- a possibility of interfering seriously with the business operator’s business; and
- violation of other laws or regulations.
If the retained personal data held by the operator is “not factual,” a principal may demand a business operator make “a correction, addition or deletion.” Unless the there is another law or regulation that prescribes special correction procedures, generally, a business operator should conduct a “necessary investigation without delay to the extent necessary to achieve a utilization purpose” and make a correction based on that investigation. A business operator should inform the principal of the operator’s decision to correct (in whole or in part) or not to correct the retained personal data at issue.
Demand: Utilization Cease (restriction and deletion)
If the retained personal data that can identify the principal is:
- being “handled in violation” of the Article 16 ( ); or
- was acquired in violation of Article 17 ( );
- is being provided to a third party in violation of Article 23(1) or Article 24.
The principal to whom the data relates may demand a “utilization cease or deletion” (“utilization cease”) of the personal data. After the business operator receives such a demand, the business operator must determine whether it “has become clear that there is a reason in the demand.” If there is such a reason, the business operator must “fulfill the utilization cease of the said retained personal data to the extent necessary to redress a violation without delay.”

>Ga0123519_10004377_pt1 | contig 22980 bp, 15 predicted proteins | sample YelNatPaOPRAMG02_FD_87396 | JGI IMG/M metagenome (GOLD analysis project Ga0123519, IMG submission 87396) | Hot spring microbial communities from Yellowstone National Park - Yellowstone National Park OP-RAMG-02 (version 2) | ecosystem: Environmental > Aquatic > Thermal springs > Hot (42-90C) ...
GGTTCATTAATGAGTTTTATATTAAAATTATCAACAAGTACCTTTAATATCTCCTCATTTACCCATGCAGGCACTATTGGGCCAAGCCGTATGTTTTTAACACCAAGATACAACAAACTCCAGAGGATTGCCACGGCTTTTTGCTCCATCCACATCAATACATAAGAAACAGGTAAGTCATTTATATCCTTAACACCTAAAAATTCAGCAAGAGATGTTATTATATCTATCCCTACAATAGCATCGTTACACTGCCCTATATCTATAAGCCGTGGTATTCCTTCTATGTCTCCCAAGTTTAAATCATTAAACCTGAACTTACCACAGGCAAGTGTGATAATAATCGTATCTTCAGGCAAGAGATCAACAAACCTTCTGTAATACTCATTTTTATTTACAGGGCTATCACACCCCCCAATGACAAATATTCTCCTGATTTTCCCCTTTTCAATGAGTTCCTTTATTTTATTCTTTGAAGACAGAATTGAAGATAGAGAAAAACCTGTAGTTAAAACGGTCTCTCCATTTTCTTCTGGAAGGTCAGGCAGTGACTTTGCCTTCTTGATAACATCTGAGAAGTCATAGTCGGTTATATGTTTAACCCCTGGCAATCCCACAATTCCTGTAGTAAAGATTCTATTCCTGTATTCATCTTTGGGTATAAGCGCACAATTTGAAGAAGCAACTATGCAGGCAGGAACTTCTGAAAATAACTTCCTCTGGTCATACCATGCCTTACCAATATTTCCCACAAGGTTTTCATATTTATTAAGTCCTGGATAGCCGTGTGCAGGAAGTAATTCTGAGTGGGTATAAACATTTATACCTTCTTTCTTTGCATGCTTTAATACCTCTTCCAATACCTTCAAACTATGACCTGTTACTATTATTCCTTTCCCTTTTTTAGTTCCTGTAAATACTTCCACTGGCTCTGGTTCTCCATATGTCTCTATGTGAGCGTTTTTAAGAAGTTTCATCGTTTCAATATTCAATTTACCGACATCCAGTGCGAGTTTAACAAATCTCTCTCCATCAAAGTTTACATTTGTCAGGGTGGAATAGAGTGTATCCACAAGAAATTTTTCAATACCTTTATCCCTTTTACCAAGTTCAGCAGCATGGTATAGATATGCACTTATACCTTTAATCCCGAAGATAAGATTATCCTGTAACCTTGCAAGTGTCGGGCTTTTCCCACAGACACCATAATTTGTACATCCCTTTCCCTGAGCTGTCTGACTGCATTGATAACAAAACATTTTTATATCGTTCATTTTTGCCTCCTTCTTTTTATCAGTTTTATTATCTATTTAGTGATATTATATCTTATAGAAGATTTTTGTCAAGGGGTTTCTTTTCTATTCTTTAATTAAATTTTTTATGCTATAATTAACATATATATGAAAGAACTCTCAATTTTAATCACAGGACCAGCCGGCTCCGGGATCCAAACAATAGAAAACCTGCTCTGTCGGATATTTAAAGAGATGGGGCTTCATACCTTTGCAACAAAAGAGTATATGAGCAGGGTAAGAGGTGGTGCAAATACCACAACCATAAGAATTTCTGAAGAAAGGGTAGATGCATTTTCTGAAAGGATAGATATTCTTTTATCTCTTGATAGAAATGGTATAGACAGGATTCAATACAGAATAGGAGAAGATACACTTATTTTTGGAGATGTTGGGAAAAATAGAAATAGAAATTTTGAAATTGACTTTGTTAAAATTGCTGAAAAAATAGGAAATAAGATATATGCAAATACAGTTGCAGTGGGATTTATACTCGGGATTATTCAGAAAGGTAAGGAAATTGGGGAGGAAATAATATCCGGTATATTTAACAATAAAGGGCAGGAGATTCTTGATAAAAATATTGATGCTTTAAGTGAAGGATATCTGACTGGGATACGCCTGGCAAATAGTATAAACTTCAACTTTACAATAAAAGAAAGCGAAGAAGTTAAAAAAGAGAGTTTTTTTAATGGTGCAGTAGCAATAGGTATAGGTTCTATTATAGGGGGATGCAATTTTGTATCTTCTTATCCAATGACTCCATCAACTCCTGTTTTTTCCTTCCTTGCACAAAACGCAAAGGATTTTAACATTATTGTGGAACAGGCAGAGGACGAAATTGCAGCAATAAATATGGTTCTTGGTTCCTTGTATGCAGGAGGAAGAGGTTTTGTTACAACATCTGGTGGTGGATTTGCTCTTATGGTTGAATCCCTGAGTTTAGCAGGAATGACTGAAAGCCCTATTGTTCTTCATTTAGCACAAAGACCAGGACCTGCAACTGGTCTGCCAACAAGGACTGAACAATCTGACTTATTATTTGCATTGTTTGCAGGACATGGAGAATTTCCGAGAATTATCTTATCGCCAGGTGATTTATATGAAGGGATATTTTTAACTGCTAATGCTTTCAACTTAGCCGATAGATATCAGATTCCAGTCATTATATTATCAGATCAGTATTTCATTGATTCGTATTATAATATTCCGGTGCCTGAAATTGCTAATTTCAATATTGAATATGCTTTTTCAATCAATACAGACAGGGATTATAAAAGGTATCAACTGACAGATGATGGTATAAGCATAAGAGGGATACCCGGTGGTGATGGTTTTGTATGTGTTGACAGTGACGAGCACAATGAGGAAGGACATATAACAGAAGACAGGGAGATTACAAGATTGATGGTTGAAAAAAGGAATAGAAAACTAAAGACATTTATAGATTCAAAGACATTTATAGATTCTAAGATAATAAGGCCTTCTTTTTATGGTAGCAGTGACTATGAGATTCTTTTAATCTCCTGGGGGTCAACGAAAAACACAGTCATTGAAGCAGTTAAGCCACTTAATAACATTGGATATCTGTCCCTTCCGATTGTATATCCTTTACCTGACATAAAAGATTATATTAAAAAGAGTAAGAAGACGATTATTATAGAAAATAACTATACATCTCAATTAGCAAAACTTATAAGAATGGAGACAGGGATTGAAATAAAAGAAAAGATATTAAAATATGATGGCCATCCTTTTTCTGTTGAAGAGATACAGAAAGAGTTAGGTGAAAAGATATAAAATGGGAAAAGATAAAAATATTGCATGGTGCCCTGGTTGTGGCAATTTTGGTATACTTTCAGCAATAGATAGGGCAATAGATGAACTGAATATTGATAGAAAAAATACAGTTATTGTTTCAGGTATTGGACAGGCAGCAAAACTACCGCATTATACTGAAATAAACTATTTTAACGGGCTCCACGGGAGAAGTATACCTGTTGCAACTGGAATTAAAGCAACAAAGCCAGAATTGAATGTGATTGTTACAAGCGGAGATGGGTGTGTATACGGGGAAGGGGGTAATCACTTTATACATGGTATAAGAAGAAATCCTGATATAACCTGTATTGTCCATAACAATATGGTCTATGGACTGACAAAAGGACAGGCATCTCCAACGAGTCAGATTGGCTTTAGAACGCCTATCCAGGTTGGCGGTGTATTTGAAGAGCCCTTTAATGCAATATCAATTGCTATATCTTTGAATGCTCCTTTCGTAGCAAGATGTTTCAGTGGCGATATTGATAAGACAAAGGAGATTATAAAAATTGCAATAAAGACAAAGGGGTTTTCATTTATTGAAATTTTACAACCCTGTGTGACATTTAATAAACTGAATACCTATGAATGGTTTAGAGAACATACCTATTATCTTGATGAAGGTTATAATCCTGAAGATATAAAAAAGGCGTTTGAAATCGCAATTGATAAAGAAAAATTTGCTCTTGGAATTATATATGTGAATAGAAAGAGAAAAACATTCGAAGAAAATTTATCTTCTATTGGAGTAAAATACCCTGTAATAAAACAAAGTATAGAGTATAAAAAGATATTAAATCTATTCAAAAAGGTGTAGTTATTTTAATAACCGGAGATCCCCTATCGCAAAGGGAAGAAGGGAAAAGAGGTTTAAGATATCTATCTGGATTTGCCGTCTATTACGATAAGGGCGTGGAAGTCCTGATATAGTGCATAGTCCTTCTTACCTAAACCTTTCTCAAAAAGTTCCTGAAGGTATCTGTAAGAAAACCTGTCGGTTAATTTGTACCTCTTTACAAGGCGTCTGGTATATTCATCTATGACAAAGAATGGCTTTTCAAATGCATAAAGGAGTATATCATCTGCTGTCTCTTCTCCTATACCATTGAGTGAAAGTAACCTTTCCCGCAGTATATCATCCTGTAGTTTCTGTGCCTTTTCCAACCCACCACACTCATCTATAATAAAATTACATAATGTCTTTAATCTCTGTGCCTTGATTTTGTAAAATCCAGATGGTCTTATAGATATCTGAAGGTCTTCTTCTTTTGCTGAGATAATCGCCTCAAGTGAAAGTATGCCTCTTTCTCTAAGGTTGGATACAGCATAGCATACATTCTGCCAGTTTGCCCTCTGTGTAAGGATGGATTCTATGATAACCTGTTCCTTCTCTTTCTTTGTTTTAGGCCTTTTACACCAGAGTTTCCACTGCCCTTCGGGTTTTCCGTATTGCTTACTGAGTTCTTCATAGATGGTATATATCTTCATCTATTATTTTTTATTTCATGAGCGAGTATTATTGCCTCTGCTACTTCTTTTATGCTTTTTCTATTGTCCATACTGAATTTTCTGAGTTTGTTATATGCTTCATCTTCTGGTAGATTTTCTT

- Where a utilization cease requires a “large amount of expenses or other cases where it is difficult to fulfill a utilization cease; and
- when necessary alternative action is taken to protect a principal’s rights and interest.
A business operator should inform the principal of the operator’s decision whether or not fulfill a utilization cease (in whole or in part) the retained personal data at issue. Pursuant to Article 31, if the business operator decides not to take action, or take a different action from the said action, the business operator should “strive to explain a reason” to the principal.
If the principal intends to file a lawsuit pursuant to the above demands, the principal must first issue the demand against the would-be defendant at least two weeks before the principal actually files the complaint.
The APPI does not specifically address “vendors” per se, but does address (without defining)”third parties.” As stated above, a business operator must ensure that notice is provided to the principal which should include (but not limited to0 whether or not personal information is shared with third parties, the names of such parties, the categories of personal information shared with third parties.
A business operator must ensure that a third party is responsible for ensuring that third parties take the required action with respect to a principal’s request or demand (e.g. correct, utilization cease, etc.). Furthermore, presumably, a business operator’s security and prevention obligations will flow down to third parties (and “trustees”).
Cross-Border Data Transfer and Data Localisation
A business operator may make three permissible types of transfer of personal data to a foreign state:
- obtained prior consent to do so;
- The foreign state in a state where regulation on personal information protection is considered to be equivalent to that of Japan;
- The third party recipient maintains an internal personal information protection system consistent with standards set by the PPC
As of this writing, the PPC has not released its list of foreign states with equivalent information protection regulation.
Incident & Breach
The text of APPI does not provide for any mandatory breach notifications or reports to principals or the PPC. The PPC guidelines do suggest that a business operator that is aware of a breach should notify the PPC of such a breach.